For many families across New York State, the final report card for the school year doesn’t arrive at the last day of school. It comes at mid-August, with the arrival of the ELA/Math Assessment scores.
On August 12, the New York State Education Department (NYSED) released the ELA/Math scores for the school year 2014-15. This year, we created a new data visualization that displays the 2015 ELA/Math tests by School District, Subject, Grade, and Race. Feel free to click around and dive into the data! Certain criteria will generate a blank chart if the data matching that criteria is unavailable. For those who like to dive even further into the details, here are the explanations for scoring levels for ELA and Math.
Here are the takeaways:
20% of New York State Students opted out of standardized tests this year.
The “opt-out movement” gained enough traction that NYSED had to actually address it with a dataset showing the percentage of students who elected not to take the ELA and Math Assessments.
Opt-out rates for Westchester school districts ranged anywhere from 1% to 38% for the ELA test, and 2% to 38% for the Math test. (Yes, we know: the opt-out issue probably deserves its own blog post.)
Children seem to score higher on the Math test than they do in ELA.
This parallels the statewide trend. Interestingly enough, this “math-verbal gap” has been noticed in other testing situations, primarily the SATs.
The percentage of seventh and eighth graders passing the Math Assessment doesn’t provide an accurate picture of how the student body is actually doing.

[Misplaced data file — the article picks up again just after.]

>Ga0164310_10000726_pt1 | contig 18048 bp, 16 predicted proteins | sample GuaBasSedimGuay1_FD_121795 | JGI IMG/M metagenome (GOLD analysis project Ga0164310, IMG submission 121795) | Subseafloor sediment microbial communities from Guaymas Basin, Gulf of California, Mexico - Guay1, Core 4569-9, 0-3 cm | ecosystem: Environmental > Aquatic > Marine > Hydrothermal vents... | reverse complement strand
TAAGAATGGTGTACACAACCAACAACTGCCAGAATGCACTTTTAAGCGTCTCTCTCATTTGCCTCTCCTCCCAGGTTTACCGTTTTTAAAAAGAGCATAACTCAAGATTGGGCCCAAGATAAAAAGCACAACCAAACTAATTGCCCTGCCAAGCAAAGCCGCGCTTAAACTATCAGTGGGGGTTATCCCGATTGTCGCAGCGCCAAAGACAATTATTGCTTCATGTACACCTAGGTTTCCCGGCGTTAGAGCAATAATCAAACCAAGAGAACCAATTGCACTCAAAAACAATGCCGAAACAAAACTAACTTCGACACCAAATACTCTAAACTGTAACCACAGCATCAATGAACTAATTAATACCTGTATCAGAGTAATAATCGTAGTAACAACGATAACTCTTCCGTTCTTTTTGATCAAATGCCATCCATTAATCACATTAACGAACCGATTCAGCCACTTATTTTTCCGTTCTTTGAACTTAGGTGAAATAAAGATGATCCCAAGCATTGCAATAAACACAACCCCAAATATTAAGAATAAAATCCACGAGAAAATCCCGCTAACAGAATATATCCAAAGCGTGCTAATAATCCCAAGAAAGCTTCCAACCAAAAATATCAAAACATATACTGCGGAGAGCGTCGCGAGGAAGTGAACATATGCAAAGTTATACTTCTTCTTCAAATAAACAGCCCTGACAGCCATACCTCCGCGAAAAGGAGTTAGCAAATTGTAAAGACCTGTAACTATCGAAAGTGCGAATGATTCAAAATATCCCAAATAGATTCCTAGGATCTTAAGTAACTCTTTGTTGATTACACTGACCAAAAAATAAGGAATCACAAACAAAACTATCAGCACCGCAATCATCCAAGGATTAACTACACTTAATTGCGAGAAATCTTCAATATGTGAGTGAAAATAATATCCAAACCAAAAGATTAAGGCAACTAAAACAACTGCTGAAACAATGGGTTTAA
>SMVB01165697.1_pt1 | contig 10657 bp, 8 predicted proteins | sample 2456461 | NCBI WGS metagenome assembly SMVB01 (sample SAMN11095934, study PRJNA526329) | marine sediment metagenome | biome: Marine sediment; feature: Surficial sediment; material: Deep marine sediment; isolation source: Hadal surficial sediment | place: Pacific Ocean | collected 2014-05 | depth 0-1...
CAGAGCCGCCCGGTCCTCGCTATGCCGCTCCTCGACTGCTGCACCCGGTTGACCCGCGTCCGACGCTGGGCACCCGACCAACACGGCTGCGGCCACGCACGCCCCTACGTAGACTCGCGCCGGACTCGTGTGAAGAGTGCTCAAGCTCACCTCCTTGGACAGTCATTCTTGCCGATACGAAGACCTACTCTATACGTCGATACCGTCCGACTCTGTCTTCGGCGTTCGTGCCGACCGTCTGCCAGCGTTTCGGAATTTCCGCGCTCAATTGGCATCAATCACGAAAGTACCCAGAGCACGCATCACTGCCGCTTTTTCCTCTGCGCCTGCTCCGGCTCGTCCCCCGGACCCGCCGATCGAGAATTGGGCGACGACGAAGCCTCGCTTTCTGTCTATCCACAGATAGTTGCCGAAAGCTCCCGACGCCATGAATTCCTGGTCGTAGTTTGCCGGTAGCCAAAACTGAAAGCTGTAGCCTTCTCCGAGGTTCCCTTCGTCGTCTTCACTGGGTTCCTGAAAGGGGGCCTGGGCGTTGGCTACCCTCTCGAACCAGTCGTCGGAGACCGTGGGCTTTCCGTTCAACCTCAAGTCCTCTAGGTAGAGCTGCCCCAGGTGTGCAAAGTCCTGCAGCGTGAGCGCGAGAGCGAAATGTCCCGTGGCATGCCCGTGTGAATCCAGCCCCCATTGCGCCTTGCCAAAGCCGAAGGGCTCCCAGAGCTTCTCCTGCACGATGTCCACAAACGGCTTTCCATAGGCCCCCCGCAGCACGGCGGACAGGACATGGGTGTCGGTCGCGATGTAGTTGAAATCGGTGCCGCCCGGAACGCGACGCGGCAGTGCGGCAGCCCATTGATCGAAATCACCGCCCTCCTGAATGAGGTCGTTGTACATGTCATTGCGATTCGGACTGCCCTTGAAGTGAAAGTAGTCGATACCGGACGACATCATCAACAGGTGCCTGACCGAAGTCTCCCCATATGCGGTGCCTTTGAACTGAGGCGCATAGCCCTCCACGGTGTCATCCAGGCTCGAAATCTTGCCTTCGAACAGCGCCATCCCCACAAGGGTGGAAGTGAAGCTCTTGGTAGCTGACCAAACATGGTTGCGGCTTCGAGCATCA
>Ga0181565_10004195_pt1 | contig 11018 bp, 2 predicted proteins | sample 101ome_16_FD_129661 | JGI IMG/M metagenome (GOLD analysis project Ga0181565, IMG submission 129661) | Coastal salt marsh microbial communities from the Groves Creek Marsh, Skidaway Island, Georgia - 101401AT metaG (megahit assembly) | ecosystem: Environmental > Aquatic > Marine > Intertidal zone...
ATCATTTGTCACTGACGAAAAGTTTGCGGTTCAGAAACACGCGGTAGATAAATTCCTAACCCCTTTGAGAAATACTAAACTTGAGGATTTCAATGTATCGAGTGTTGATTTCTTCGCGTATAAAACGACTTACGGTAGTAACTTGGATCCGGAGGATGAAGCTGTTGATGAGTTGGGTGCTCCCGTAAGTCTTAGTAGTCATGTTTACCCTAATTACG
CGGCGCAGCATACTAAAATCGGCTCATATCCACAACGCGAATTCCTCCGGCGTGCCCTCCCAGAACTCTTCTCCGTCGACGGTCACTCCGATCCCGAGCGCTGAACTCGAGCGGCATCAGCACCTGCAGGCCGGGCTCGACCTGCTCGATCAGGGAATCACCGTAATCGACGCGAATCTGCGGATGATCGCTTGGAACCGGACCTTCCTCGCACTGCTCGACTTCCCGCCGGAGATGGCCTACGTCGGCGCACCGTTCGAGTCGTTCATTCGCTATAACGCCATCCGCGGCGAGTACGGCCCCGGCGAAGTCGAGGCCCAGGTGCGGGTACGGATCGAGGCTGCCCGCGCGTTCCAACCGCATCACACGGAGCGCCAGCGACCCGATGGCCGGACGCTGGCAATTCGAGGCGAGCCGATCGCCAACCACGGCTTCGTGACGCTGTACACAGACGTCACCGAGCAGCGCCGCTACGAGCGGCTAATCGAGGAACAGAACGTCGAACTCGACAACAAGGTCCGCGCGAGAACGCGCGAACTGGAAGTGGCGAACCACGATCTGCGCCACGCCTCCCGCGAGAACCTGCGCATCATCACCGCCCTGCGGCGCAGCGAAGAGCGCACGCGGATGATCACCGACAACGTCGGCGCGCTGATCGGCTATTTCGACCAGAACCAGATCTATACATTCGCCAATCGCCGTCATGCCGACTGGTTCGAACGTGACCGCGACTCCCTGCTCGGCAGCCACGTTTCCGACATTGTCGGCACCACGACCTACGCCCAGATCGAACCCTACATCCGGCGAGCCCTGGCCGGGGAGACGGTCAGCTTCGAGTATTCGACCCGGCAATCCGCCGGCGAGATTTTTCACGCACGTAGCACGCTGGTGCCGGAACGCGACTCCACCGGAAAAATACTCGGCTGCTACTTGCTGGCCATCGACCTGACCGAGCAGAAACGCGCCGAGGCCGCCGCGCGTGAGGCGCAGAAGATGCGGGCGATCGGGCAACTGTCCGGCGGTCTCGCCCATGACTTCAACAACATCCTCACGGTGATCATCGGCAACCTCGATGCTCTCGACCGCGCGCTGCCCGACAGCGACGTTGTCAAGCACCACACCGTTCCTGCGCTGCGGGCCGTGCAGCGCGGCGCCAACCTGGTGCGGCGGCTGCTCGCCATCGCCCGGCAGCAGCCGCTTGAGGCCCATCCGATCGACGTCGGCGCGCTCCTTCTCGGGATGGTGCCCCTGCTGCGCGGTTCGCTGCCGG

A significant portion of the students in advanced math classes (such as Algebra I, Geometry, or Algebra II/Trigonometry) are now electing to take the the Regents Math exam instead.
As a result, a low passing rate for eighth grade math for a school district may simply mean that the school district has a higher proportion of eight graders taking advanced math classes. It doesn’t necessarily mean that a school district is failing to educate its students. For a better assessment of middle school performance, quite frankly you’re better off looking at Grade 6 Math scores instead.
Can you compare one year’s score results against the next?
There have been significant changes to testing, starting with the inclusion of Common Core standards, the seventh and eight grade math waiver, and now the upcoming change in contractors (NYSED dropped Pearson, the company that developed and delivered the previous ELA/Math tests, and awarded a new contract to Questar Assessment instead).
All these changes make it very difficult to compare one year’s results against previous years’. One would hope that the test situation eventually stabilizes so analysis of test scores across time will no longer be marked by special notes and asterisks.